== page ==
Last year around this time, the city announced it was “getting tough on users of its services who have racked up nearly $1 billion in unpaid fines and fees, unveiling an aggressive collection program that is expected to make frequent use of litigation.” The Chron has an update on how that is going.
A city analysis of delinquent bills revealed that nearly 70 percent of the debt is more than 2 years old. The older a debt gets, industry experts say, the less likely it is that it will be collected. People die, move or even forget about bills past due as time goes on.
“There’s no write-off of these older debts,” Bruce Haupt, the city’s deputy assistant finance director, told the City Council’s Budget and Fiscal Affairs Committee. “It’s just in terms of setting realistic expectations of what is potentially out there to really pursue, it’s really the last two years’ worth of debt.”
According to the Finance Department, that represents about $210 million.
[T]he $295 million the city is owed in unpaid ambulance rides alone will be difficult to collect because many of the debtors are uninsured, indigent people. The city’s leverage to collect $25 million in red-light camera fines has been limited in part by the county tax assessor’s refusal to deny vehicle registration renewals to red-light scofflaws.
Finance director Kelly Dowe said he expects collections to increase as the city changes the way it evaluates its debt collectors. Currently, the city evaluates its collectors largely on how many contacts they make with debtors. Several of those collections contracts are up for renewal this year, and Dowe said the city intends to shift toward evaluating its debt collectors on how much money they brought in. The city also intends to improve its data management, Dowe said.
The city uses at least five different firms to collect bills for 13 departments. The departments’ databases are not integrated. Currently, there is no way of knowing, for example, if a delinquent property owner also has applied for a restaurant permit. The city also has stopped short of reporting many kinds of debt to credit bureaus to increase pressure on debtors.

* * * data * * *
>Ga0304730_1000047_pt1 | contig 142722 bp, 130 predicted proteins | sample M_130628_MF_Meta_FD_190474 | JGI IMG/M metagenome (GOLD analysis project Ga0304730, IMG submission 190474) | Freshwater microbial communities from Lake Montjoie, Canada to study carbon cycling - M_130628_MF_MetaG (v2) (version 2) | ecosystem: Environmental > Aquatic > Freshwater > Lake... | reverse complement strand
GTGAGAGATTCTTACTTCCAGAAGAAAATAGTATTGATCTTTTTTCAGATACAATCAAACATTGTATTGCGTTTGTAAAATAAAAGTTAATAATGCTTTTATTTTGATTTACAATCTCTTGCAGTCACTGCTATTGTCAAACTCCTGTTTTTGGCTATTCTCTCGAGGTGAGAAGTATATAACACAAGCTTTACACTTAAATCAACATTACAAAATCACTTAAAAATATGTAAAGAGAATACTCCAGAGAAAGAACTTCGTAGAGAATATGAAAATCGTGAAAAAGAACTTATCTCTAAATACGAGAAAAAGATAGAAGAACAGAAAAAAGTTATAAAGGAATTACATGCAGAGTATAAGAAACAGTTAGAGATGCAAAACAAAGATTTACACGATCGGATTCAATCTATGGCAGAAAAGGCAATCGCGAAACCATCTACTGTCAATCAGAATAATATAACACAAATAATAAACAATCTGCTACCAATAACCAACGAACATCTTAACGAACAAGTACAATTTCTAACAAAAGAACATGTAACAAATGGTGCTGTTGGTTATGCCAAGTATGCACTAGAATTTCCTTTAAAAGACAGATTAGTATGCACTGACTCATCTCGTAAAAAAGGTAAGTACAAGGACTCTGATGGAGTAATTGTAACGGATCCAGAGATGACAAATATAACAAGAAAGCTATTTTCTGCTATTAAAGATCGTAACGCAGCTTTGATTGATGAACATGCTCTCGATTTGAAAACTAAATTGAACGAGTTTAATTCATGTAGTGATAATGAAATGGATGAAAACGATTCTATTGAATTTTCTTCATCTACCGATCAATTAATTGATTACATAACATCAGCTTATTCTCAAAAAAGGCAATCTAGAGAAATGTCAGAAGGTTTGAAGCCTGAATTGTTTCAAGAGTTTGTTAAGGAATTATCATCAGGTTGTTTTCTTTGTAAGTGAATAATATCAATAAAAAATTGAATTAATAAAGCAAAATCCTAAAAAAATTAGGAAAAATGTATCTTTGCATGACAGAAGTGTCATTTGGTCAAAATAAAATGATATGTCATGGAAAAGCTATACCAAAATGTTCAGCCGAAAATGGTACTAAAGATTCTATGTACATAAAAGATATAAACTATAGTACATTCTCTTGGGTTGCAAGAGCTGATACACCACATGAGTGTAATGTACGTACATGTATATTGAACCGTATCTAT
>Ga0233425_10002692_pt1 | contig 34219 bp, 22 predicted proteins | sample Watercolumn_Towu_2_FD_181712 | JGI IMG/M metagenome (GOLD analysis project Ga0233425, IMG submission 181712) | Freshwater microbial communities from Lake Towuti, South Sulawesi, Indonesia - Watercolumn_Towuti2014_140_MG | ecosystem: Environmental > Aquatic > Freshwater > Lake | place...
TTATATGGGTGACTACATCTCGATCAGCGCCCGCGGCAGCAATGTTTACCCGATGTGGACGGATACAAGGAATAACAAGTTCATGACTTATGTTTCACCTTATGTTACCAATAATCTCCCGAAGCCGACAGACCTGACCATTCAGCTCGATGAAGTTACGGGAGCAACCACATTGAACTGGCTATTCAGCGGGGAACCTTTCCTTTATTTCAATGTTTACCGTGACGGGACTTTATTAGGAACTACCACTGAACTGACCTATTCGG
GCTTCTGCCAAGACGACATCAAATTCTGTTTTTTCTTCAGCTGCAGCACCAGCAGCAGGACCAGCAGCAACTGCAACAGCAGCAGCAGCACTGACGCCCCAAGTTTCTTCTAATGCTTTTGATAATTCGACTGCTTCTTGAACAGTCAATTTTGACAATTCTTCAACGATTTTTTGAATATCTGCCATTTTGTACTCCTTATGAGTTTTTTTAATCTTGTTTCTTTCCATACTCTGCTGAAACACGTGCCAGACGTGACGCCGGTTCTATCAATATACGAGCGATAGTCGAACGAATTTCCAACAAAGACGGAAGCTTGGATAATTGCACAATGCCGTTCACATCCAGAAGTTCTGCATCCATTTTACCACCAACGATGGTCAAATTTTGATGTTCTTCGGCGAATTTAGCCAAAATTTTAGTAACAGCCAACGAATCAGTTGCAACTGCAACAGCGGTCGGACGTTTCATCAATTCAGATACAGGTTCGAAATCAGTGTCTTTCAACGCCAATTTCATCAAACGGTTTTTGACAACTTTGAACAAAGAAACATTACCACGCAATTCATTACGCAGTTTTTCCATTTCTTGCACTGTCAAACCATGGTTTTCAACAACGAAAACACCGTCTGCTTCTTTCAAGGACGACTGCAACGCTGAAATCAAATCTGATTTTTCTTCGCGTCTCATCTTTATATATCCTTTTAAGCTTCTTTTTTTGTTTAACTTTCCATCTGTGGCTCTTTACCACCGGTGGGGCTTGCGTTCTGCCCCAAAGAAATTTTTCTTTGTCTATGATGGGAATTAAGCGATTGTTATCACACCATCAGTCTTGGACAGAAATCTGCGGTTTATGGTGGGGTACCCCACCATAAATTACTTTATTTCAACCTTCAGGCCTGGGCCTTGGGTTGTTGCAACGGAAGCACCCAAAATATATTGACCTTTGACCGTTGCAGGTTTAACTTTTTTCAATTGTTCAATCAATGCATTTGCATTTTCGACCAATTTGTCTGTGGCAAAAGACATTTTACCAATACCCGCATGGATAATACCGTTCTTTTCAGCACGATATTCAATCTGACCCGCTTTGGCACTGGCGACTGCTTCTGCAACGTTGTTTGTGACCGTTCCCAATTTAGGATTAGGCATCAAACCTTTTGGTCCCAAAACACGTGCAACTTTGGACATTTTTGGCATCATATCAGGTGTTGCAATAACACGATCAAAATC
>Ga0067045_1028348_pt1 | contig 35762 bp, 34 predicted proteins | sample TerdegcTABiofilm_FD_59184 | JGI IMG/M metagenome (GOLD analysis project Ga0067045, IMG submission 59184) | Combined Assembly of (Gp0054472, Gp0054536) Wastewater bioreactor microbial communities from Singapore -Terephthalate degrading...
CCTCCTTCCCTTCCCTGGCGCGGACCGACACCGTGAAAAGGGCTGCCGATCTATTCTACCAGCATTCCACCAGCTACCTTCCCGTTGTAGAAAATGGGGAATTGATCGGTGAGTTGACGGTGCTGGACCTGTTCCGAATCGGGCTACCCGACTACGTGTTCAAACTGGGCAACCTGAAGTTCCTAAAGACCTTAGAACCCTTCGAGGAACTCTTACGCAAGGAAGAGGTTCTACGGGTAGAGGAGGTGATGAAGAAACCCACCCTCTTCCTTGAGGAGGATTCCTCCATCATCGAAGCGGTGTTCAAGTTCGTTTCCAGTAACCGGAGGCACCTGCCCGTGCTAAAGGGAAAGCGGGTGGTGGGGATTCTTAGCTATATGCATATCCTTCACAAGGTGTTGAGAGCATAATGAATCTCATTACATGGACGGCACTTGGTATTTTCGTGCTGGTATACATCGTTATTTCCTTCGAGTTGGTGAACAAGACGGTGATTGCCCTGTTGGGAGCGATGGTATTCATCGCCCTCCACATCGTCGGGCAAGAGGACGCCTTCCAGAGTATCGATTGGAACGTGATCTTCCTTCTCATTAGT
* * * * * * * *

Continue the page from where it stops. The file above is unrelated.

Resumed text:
Kind of a different tone this time around. Still, even with the reduced numbers, it’s worth the effort. If $210 million is the new target, that’s still a lot of money, and collecting even ten percent of it would make a big difference. If you look at this detailed presentation given to the city’s Budget & Fiscal Affairs Committee, you’ll see this on the Executive Summary page:
The project team is now moving into the implementation phase of the project focused on building sustainable processes to more
effectively manage collection efforts including:
1. Implementing specific activities to collect against outstanding debt
2. Implementing citywide practices that will improve the collection processes going forward including:
- Collection enforcement mechanisms such as Credit Bureau Reporting, Scofflaw, and Legal Action
- Citywide skip tracing capabilities to obtain correct contact information on City debtors
- Metrics for reporting on internal collections’ operations and external vendors
- Developing the infrastructure to support the reporting process, customer master data, and skip tracing
Implementing the above recommendations is expected to yield an incremental FY13 Budget impact of $9.3 MM
($8.6MM to General Fund).
Not too shabby. The Fiscal Responsibility page has other presentations from August through January, and I can tell you because I was looking on that page early yesterday morning for this kind of information that it was all (except for the presentation from August ) added during the day yesterday. Because none of that was there when I looked, and because the Chron story didn’t address the issue, I sent an inquiry to Finance Director Dowe to ask for a total on debt collection since this initiative was announced. Now we can see what they project, but I still can’t tell how much they’ve already taken in. I will let you know when I hear back from him.